The Use of Prescription Antifungals for Mold-Injured Patients

By Dr. Susan Tanner, MD

A common question that arises in the treatment of mold-impacted patients is, “Can’t I just take an antifungal medicine to eradicate the mold in my body?”

Unfortunately, I cannot provide a definitive YES or NO answer. The answers for healing from mold are not always as straightforward as being able to take a medication to “kill” the invading pathogen, although, I will freely admit, I wish it were that easy sometimes.  And, while antifungal medications DO have a place in mold treatment protocols for many, they are not the be-all and end-all remedy. The answers for a mold-harmed body tend to be a bit more complicated and bound tightly to the foundational pieces of health that we have written in many previous articles—those being air, food, and water. If steps are not taken to make sure those 3 elements are not clean and toxin-free, then antifungal medications may not help or may even make some symptoms worse.

Prescription Antifungal Treatments for Mold

There are three main forms of prescription antifungals used in the treatment of mold and candida:

1. Oral medications;

2. Nasal sprays;

3. And, Nebulized liquids for breathing into the lower airways.

Some of these are used simultaneously, and some are used for longer periods of time than others.

A Case Study Showing the Use of Prescription Antifungals

To illustrate which form of antifungal to use and how I have used them in my practice to treat mold is as follows:

Marjorie, a 35-year-old patient who had been exposed to substantial levels of mold in her workplace for two years suffered from chronic sinusitis, bronchitis, and irritable bowel syndrome among her other systemic complaints of brain fog and fatigue.  Her lab tests revealed nasal swabs positive for aspergillus and candida, and an organic acids test showed markedly elevated levels of candida reflecting large overgrowth in the small intestine.  Among other nutritional therapies and dietary changes to eliminate the feeders and stimulators of candida in the system, she was also started on several antifungal medications.  These included Amphotericin nasal spray,  Voriconazole by nebulization for the bronchi, and Diflucan (fluconazole) as an oral medication.  Her symptoms remarkably improved over a one-month period of time.  She remained very consistent with her anti-candida diet and removed herself and all contaminated belongings from the workplace.  She was able to discontinue the nebulization at this one-month mark as the lower respiratory symptoms were completely gone.  She stayed on a maintenance regimen of once-daily amphotericin nasal spray, along with nasal rinses of saline with CitriDrops. The Diflucan was changed to oral Nystatin for several more months.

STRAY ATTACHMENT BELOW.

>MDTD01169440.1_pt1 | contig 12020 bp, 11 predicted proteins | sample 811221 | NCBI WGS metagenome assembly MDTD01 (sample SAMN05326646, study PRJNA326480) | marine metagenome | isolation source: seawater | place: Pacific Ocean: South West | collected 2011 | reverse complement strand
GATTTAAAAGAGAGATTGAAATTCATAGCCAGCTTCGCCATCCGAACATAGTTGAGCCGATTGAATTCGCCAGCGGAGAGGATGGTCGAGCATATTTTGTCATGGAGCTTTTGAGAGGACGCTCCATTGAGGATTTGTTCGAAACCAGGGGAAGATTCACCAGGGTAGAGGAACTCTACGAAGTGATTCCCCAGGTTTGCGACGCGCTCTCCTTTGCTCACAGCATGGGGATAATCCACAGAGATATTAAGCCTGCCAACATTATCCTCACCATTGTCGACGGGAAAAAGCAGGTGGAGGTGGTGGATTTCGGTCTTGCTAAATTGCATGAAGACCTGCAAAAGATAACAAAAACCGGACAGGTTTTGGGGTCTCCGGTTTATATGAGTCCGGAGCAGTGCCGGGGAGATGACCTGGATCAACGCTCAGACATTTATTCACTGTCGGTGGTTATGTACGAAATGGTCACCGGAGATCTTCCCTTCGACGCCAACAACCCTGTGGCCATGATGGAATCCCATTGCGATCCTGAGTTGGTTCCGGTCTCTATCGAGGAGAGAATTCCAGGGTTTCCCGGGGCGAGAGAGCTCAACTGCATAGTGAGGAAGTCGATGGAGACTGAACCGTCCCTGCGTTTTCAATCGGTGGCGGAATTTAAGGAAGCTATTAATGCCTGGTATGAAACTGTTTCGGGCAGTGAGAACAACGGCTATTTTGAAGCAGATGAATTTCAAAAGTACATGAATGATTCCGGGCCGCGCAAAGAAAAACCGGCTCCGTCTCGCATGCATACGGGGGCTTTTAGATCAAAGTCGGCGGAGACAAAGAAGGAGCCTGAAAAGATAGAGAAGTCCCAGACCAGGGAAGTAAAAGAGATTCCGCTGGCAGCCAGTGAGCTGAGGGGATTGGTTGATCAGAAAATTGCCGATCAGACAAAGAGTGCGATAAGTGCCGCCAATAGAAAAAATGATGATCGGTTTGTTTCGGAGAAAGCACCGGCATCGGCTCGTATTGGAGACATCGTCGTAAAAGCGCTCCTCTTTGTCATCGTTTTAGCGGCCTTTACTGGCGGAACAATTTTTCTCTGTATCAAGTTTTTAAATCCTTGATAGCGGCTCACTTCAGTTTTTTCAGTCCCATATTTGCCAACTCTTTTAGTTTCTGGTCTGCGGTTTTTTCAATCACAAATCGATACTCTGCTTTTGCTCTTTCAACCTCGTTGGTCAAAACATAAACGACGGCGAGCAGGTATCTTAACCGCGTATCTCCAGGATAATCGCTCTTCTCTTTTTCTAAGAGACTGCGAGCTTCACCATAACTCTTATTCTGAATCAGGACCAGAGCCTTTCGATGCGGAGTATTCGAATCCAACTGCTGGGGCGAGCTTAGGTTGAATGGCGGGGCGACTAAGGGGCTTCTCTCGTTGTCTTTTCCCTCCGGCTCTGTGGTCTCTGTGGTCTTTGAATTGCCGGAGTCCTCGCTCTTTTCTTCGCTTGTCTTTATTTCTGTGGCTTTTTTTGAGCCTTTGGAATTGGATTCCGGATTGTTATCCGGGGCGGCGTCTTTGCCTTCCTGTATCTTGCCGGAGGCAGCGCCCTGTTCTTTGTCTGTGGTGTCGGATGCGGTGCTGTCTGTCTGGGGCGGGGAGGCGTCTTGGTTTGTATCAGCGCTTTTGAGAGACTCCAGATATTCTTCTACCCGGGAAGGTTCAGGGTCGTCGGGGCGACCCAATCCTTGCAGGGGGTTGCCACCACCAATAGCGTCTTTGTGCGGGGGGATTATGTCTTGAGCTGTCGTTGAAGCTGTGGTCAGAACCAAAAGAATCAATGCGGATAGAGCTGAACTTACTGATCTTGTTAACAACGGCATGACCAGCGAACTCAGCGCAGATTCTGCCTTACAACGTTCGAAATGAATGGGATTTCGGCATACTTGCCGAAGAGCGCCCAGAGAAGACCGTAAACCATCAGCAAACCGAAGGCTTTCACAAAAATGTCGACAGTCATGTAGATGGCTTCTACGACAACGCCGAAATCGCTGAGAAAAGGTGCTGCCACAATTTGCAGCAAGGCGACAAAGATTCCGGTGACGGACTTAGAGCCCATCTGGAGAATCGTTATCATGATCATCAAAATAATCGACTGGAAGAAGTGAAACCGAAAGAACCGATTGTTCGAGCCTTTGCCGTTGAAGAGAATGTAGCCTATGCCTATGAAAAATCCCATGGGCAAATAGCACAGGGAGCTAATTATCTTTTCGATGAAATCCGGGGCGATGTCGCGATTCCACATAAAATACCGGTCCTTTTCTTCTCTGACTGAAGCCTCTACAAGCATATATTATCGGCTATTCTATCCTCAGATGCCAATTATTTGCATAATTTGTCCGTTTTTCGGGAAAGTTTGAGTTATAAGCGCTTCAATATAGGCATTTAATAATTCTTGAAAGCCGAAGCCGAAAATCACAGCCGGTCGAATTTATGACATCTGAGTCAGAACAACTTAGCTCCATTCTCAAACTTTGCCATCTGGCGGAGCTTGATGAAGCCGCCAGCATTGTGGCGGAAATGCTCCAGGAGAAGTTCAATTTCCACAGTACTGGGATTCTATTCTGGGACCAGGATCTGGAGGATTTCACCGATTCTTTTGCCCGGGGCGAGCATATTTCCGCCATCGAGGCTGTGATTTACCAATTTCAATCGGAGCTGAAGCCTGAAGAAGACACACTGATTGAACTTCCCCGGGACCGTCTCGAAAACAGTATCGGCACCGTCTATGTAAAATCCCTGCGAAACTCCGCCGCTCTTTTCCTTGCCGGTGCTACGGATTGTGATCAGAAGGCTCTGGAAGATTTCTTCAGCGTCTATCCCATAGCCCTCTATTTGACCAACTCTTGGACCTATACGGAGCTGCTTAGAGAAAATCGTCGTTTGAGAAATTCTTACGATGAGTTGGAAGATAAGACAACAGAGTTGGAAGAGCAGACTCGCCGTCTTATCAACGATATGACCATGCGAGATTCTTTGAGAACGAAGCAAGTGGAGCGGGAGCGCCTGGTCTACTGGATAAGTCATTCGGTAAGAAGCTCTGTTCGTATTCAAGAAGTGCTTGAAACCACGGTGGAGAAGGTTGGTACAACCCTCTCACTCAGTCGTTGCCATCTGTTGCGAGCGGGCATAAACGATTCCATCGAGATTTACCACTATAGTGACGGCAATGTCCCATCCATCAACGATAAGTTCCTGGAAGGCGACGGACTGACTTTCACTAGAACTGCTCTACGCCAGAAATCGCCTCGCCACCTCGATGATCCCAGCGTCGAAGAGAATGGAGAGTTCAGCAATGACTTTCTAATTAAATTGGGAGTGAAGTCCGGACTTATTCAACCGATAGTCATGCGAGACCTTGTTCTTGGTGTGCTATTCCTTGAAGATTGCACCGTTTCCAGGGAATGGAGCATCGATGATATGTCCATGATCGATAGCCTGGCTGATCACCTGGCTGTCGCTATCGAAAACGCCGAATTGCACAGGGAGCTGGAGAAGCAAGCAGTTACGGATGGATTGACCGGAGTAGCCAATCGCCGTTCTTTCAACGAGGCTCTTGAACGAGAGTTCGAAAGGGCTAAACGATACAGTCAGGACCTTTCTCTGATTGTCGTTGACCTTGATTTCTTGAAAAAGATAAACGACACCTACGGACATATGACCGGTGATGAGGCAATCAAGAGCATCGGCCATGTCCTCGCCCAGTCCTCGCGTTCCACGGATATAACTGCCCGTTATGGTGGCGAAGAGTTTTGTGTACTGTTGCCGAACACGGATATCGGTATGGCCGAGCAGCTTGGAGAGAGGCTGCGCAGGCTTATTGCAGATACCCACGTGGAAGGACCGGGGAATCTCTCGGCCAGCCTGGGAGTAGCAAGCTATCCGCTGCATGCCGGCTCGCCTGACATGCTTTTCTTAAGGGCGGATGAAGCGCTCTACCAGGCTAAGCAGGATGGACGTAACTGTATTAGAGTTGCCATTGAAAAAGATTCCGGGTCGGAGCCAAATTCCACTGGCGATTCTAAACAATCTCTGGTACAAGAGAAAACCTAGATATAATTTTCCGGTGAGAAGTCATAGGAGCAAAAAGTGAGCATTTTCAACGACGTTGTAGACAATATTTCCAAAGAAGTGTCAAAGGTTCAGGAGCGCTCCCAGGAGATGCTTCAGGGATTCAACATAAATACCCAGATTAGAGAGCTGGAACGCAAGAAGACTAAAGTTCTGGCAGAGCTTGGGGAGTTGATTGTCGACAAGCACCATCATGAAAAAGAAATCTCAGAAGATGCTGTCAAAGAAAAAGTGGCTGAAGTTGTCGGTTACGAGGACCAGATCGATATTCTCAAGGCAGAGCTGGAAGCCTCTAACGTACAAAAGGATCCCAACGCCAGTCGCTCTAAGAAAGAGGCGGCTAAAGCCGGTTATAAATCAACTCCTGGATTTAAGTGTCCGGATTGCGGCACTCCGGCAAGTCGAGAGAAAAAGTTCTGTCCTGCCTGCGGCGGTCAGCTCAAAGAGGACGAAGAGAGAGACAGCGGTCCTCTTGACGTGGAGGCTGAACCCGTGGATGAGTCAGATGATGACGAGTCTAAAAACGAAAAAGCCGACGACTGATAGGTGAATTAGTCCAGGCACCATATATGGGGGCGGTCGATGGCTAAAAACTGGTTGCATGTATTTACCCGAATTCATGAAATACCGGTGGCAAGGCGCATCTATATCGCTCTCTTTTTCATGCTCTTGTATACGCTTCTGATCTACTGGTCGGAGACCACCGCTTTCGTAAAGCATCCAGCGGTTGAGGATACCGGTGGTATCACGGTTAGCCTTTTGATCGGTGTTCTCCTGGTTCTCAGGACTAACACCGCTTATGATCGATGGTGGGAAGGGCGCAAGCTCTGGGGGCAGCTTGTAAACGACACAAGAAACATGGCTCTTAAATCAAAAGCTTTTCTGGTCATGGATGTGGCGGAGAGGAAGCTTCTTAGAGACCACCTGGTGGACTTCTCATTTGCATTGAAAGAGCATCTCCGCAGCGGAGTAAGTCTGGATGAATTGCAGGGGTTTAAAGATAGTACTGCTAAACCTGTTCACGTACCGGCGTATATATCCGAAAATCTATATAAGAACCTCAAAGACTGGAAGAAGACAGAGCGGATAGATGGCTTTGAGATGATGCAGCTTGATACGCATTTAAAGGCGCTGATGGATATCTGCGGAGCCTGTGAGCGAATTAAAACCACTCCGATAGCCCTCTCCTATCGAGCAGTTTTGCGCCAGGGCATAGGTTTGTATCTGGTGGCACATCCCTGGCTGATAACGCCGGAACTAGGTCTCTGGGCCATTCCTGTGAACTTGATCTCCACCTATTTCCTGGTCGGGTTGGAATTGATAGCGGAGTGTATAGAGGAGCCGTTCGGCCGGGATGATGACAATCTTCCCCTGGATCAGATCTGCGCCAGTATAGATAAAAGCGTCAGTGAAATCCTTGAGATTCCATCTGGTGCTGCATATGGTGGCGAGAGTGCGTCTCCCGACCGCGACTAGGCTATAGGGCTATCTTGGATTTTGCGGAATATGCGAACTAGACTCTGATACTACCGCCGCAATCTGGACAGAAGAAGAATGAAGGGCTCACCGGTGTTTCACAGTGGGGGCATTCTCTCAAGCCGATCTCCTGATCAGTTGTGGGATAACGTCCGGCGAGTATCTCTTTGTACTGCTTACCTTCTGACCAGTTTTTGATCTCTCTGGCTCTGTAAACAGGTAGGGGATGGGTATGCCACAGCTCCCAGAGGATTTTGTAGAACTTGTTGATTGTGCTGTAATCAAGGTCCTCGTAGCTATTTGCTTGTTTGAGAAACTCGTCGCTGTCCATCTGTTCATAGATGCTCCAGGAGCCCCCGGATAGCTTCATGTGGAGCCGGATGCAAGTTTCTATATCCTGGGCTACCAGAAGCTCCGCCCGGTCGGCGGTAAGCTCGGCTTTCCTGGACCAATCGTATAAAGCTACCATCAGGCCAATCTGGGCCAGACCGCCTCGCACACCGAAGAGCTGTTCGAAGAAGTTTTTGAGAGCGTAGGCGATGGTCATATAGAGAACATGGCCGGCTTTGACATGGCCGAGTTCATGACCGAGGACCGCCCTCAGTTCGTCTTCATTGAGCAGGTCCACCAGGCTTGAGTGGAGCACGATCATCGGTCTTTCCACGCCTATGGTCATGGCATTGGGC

Why were these particular therapies chosen? And why were they discontinued?  What is the safety profile of each?   Firstly, each treatment protocol is unique and individual for every patient.  It is essential that certain labs be done first, not only to determine that mold and candida are causal but also to check that the basic functions of the body, especially the liver and kidneys, are functioning well enough to handle bringing some of these medications onboard.  Like any pharmaceutical, as antifungals work and metabolize in the body, their by-products must be cleared and detoxified through the liver and kidneys.  If the liver and/or kidneys are under-functioning from the get-go, then antifungals may need to be modified in their dosing or not used at all.

Different Forms and Uses of Prescription Antifungals